Hogaboom, Richardson and Hoy were all war veterans.  The Relief for Indigent Soldiers and Sailors law, passed by the State Legislature in 1887, provided funds for indigent Civil War veterans and their dependents.  The funds were to be provided by the town, drawn on by the commander of the local post of the GAR.  If a town did not have a local post, the nearest post in a neighboring town would do so.  Since Bovina did not have its own post, a committee of people from Bovina was created by the Andes-based Fletcher Post. 

It appears from the available records that at least one Bovina soldier received assistance.  In 1888, the year the law passed, assistance was given to veteran James ‘Jimmie’ McClure.  McClure, a native of Dumfrieshire, Scotland, was admitted to the Delaware County Poorhouse in December 14, 1887.  He was single and his habits were noted as ‘intemperate.’  The cause of his dependence was old age and destitution.  The poor house record noted that he had not received public or private relief earlier.  He was admitted to the poor house as he awaited transportation to a soldier’s home.  That never happened.  At some point the following year, he moved to Bovina and became a charge of the town.  He received a pair of boots, a pair of socks, one shirt and a paper of tobacco, as well as one bottle of Janes Expectorant from the town overseer of the poor.  The town also paid $21 to board McClure for seven weeks.  The overseer was paid $5 for “care in sickness.”  This may have been his final illness.  McClure died in Bovina in November 1888 of heart disease.  His death was reported in the Delaware Gazette:  “Jimmie McClure , the eccentric character so well known here and in this vicinity, died in Bovina last Friday. "  Though not recorded in the account books, McClure’s burial in Bovina likely was paid with some kind of public assistance.  Below is his headstone.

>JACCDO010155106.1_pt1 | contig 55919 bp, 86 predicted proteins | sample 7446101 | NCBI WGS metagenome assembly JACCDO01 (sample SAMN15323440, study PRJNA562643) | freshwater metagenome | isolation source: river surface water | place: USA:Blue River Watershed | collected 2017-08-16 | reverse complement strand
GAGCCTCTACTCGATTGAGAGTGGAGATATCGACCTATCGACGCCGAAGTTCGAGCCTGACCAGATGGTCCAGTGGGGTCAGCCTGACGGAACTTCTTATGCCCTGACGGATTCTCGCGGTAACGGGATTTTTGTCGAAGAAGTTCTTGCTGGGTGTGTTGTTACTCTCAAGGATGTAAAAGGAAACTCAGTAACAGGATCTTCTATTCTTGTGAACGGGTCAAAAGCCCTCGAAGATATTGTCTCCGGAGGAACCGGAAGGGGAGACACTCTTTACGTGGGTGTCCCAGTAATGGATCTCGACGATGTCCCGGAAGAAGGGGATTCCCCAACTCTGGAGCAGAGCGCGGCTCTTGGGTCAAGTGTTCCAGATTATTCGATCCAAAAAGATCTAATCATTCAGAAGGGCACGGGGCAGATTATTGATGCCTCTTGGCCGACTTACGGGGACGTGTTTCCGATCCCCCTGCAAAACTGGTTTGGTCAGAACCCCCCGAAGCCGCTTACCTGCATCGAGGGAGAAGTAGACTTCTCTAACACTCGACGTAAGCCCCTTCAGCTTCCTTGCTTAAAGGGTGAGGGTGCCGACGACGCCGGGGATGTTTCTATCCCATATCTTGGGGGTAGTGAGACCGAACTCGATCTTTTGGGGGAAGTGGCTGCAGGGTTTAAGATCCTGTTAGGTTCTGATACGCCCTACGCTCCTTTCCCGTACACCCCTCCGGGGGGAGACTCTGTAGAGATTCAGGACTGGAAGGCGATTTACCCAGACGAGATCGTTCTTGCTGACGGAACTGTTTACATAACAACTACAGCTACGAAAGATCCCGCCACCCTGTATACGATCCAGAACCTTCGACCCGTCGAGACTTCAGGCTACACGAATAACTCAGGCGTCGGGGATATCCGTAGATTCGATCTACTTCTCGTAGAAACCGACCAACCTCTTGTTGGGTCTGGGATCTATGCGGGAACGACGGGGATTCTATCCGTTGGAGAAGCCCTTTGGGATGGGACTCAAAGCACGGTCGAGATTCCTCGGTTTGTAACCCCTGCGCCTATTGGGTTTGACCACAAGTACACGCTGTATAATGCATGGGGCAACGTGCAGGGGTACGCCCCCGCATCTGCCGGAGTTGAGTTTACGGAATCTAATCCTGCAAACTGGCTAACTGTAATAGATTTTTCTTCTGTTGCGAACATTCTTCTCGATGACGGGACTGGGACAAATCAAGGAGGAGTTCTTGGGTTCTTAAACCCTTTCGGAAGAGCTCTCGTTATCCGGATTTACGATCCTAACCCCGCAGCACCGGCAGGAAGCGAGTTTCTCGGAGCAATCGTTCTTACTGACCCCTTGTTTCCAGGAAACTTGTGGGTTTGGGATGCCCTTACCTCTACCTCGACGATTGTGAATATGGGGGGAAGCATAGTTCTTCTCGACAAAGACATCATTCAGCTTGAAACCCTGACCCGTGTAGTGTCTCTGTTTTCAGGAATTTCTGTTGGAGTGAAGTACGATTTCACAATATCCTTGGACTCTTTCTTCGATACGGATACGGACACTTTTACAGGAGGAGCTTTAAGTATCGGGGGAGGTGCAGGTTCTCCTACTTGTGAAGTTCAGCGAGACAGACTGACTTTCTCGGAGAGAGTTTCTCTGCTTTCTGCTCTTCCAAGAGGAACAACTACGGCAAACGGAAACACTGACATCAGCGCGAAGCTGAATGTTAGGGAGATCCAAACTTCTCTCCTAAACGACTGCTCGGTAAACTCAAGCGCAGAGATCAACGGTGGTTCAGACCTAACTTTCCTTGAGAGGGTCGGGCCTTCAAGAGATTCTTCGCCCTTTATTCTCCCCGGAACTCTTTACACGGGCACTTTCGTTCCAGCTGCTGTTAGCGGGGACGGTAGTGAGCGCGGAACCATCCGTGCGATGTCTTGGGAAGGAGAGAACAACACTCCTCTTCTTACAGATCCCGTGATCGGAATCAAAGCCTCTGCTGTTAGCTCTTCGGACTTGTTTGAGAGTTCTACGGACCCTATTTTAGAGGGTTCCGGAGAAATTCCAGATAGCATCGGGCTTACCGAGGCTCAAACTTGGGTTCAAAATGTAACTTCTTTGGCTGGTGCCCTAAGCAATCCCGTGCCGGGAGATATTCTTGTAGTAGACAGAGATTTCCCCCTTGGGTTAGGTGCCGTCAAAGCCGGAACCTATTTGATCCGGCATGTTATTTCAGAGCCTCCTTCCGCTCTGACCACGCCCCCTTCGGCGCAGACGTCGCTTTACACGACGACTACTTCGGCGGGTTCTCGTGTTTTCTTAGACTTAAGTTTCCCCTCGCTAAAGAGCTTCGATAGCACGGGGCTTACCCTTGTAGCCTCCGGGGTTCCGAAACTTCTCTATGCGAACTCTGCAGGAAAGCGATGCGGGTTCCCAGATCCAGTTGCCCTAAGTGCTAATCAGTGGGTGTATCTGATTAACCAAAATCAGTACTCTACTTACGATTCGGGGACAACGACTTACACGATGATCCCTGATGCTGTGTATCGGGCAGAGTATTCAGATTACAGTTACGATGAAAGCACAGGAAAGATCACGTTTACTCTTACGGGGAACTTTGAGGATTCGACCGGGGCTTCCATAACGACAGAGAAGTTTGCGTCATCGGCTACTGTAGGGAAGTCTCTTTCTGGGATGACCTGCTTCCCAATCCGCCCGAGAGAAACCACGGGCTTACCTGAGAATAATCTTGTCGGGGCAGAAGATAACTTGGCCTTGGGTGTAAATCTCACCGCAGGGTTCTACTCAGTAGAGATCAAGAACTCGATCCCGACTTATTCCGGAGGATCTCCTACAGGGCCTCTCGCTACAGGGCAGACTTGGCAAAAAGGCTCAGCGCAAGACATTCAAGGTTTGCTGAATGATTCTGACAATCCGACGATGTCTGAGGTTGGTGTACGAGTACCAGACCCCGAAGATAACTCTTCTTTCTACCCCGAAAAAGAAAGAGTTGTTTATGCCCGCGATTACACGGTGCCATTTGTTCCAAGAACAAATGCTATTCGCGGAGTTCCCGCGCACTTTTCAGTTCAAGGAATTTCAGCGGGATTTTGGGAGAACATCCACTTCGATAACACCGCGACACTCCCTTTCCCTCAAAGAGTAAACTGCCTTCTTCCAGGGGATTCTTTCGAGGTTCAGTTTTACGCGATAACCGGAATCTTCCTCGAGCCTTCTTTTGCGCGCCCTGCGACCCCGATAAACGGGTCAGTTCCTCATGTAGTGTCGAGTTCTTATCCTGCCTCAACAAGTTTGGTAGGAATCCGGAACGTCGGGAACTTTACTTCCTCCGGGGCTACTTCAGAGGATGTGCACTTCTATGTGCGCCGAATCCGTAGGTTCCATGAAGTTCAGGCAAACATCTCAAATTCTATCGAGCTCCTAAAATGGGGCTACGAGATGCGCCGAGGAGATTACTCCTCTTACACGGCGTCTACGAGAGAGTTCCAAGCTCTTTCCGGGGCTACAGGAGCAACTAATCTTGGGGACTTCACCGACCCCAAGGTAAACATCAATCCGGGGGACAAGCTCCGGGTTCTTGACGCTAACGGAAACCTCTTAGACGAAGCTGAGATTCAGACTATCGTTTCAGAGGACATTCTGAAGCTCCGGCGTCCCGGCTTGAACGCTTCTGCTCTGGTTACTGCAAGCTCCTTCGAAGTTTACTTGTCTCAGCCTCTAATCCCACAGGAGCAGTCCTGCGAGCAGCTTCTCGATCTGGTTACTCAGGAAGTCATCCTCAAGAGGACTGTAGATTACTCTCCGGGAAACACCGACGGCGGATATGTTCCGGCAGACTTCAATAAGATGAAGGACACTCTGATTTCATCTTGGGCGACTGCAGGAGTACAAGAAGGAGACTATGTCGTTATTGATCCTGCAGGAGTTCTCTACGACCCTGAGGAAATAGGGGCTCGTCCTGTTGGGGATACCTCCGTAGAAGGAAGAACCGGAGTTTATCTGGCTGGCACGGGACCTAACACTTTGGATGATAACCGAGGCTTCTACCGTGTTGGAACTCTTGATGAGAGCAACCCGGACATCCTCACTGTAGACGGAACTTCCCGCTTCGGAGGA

Friday, December 9, 2011

Another Bovina Murder Case?

A former colleague stumbled across this November 27, 1849 article in the Troy Daily Budget about a Bovina related murder:

Murder in Delaware County
Correspondence of the Prattsville Advocate
Broomville (sic), Nov. 21, 1849

Dear Sir – I have just heard of the shocking murder of a father by his son, near Bovina Centre on Friday last.  The victim was Mr. Daniel Frazier, a respectable citizen, aged about 70 years.  The son was named Daniel, a robust looking chap, about 35 years old, and of very uneven temper.  It appears that the difficulty arose in regard to the feeding slop to a favorite cow of Mr. F.-the son ordering the father not to feed her.